Australia will for the first time forcibly deport an Afghan asylum seeker whose application for protection was rejected, the government said Tuesday.
Refugee advocates have condemned the decision, saying those deported face persecution.
Ismail Mirza Jan is to be deported Saturday from Sydney's Villawood Immigration Detention Center to Afghanistan under a new agreement with Kabul, Immigration Minister Chris Bowen said in a statement. Jan had argued that as an ethnic Hazara, he faced death at home, but Australian immigration authorities have determined that he could return to Afghanistan safely.
Afghanistan is the main source of a growing number of asylum seekers who travel to Australia by boat, adding political pressure on the Australian government to deter new arrivals.
It is not clear how many other Afghan asylum seekers Australia could force to return home. But at the end of June, 1,055 Afghans were in Australian detention centers fighting decisions that deny them refugee visas.
Bowen said an agreement reached with Kabul in January stipulates that Afghanistan will readmit any national not entitled to Australian protection. Afghanistan has previously refused to accept Afghans who would not return voluntarily.
"It's a fundamental part of our immigration system that if people are found not to be genuine refugees, that they should be removed," Bowen said.
Jan left Afghanistan as a teenager and said he no longer has family there. He told Australian Broadcasting Corp. that he would die if sent to Kabul.
"I told immigration, 'It's OK _ if you send me, you can send my dead body to my country because either way, I am dead,'" the 27-year-old told ABC in an interview broadcast late Monday.
The Hazara were persecuted when the Taliban ruled Afghanistan, but their standing has improved since the war began. Many are active in the business world and several hold government positions, including one of Afghanistan's vice presidents.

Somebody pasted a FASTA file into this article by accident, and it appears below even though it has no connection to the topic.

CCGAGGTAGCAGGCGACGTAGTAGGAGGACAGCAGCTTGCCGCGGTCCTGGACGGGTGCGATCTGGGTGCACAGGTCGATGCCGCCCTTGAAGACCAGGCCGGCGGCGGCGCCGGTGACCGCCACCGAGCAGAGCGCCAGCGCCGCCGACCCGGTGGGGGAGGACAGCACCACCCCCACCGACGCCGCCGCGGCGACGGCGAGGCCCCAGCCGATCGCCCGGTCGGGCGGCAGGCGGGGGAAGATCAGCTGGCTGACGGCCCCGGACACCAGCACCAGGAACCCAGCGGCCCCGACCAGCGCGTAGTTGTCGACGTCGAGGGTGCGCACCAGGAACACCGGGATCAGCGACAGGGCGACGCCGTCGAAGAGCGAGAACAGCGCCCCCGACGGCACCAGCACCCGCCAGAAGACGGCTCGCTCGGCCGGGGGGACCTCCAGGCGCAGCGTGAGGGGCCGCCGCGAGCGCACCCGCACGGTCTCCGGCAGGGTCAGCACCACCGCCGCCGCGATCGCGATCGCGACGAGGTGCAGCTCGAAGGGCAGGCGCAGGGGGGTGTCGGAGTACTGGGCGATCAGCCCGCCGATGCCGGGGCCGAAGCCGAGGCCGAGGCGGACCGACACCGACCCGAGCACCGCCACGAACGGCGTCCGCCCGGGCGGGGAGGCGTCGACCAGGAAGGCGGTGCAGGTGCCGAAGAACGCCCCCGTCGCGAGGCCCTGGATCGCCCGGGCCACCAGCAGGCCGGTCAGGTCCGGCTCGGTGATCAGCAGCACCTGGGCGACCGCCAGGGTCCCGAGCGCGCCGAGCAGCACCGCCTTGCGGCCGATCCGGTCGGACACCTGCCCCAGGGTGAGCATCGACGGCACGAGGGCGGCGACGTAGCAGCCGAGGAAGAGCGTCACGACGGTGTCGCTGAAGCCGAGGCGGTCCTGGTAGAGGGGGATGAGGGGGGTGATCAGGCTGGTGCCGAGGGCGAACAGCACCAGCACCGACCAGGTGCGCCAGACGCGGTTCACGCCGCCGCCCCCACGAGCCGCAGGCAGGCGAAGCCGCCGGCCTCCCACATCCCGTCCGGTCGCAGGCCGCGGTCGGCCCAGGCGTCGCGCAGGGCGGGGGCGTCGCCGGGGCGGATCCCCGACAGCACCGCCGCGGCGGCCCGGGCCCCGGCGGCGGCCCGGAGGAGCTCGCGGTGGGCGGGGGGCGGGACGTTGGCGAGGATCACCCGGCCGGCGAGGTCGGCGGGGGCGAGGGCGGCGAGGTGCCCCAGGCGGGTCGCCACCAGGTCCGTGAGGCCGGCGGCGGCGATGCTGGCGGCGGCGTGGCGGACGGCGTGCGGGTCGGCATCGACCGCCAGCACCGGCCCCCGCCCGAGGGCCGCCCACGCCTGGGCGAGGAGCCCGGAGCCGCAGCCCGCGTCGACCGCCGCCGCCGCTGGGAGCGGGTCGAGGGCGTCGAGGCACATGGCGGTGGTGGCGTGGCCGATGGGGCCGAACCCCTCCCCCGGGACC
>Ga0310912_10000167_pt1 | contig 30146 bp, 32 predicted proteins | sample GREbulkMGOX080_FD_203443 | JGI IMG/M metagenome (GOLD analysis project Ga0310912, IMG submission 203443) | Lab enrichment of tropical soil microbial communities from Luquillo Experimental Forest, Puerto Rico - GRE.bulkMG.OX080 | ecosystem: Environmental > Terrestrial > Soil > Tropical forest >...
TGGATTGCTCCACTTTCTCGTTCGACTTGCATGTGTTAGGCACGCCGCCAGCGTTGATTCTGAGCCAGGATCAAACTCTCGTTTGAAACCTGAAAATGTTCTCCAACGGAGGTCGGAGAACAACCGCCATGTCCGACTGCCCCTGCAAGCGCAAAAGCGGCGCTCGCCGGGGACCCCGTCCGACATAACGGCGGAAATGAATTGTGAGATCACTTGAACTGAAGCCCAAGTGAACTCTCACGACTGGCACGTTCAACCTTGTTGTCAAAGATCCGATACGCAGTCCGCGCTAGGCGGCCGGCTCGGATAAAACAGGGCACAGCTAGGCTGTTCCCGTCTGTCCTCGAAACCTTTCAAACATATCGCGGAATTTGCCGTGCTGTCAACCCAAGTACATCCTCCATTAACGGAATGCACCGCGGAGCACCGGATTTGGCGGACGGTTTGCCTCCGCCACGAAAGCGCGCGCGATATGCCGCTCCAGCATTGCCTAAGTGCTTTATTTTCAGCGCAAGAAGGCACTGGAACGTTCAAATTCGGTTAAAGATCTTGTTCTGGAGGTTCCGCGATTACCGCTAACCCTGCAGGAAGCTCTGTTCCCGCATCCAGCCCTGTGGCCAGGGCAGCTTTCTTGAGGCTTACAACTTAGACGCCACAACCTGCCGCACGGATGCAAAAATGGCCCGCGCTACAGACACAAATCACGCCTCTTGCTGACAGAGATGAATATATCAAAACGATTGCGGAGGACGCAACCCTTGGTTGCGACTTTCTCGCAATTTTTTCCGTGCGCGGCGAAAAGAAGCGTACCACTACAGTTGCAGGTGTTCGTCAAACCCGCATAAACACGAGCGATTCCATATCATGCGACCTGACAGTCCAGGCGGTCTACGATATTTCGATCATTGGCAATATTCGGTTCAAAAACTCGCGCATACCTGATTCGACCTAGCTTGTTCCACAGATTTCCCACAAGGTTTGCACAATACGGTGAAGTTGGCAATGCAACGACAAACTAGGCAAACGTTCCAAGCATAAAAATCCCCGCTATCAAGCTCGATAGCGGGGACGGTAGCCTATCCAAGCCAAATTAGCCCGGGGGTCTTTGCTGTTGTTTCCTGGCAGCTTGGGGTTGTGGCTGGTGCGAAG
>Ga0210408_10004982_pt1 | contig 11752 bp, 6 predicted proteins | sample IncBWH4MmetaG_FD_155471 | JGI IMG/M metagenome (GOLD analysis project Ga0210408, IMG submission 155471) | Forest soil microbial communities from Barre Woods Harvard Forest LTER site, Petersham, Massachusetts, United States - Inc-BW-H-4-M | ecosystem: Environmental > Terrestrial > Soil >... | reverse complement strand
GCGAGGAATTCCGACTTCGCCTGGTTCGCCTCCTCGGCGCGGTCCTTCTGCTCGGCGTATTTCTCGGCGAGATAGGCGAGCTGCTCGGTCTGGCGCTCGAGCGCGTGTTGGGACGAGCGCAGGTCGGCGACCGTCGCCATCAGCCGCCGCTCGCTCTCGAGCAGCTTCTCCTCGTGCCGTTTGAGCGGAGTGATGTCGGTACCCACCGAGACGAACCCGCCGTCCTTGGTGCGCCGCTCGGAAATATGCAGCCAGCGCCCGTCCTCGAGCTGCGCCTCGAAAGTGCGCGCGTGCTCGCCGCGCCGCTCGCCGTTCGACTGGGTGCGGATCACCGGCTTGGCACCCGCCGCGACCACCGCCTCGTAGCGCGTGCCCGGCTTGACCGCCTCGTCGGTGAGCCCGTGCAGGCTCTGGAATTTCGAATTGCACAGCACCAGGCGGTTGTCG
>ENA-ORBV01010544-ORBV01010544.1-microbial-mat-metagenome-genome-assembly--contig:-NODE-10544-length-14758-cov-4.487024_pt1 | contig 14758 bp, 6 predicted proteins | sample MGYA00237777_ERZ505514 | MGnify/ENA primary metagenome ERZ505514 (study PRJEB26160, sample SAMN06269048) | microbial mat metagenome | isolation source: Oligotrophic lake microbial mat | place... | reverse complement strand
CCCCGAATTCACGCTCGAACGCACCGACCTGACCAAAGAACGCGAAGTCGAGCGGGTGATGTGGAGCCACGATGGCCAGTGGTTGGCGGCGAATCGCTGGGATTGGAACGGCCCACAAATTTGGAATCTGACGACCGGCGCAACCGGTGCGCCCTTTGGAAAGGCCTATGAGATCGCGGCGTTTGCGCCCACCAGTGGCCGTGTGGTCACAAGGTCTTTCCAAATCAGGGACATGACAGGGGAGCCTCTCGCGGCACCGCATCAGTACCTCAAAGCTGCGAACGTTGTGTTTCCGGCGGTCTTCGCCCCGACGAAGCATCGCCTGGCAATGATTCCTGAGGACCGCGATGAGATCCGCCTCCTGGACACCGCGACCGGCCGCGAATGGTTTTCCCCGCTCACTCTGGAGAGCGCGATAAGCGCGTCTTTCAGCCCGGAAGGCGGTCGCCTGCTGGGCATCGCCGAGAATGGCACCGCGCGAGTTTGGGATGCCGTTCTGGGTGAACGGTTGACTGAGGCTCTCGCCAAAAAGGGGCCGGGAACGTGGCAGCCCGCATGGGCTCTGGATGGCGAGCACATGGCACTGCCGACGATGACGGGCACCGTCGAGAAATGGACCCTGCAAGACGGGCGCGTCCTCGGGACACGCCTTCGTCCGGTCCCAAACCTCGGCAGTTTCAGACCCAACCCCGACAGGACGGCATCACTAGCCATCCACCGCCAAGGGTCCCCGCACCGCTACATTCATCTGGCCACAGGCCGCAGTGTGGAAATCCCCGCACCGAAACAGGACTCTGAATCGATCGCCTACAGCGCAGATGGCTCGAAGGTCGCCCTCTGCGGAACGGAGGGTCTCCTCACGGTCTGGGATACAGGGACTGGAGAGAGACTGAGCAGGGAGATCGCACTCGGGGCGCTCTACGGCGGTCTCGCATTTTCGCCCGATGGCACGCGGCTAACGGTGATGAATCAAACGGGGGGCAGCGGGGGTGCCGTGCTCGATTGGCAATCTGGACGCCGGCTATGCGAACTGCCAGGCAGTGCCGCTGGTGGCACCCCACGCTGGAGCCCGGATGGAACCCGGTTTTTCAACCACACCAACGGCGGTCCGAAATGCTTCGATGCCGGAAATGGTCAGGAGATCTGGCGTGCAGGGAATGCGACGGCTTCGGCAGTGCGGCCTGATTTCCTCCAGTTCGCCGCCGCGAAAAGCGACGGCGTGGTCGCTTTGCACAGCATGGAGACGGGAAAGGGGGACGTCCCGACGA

Ian Rintoul, spokesman for the Australian advocacy group Refugee Action Coalition, said Jan flew into Australia last year on a fake Turkish passport and failed to tell Australian authorities that Britain and Ireland had previously rejected his asylum claims.
Australia did not reject his claims due to dishonesty but because authorities did not believe he would be persecuted in Afghanistan, Rintoul said.
"His deportation sets a dangerous precedent and we're hoping that Afghanistan won't accept him," Rintoul said.
The Australian government won't release details of Jan's case, citing privacy concerns.
Afghan Ambassador to Australia Nasir Ahmad Andisha declined to comment Tuesday.
Afghanistan Independent Human Rights Commissioner Mohammad Farid Hamidi urged the Australian government to review Jan's case.
"The situation in Afghanistan is not good enough," Hamidi told ABC. "The security is getting worse day by day."
Phil Glendenning, director of Sydney-based human rights group Edmund Rice Center, said his research found that at least 11 failed asylum seekers who returned voluntarily to Afghanistan from Australia in the past seven years were killed, including some Hazaras. He suspected the true figure was higher.
"We have very serious concerns about the safety of Hazaras in Afghanistan," Glendenning said. "I think it's deteriorating."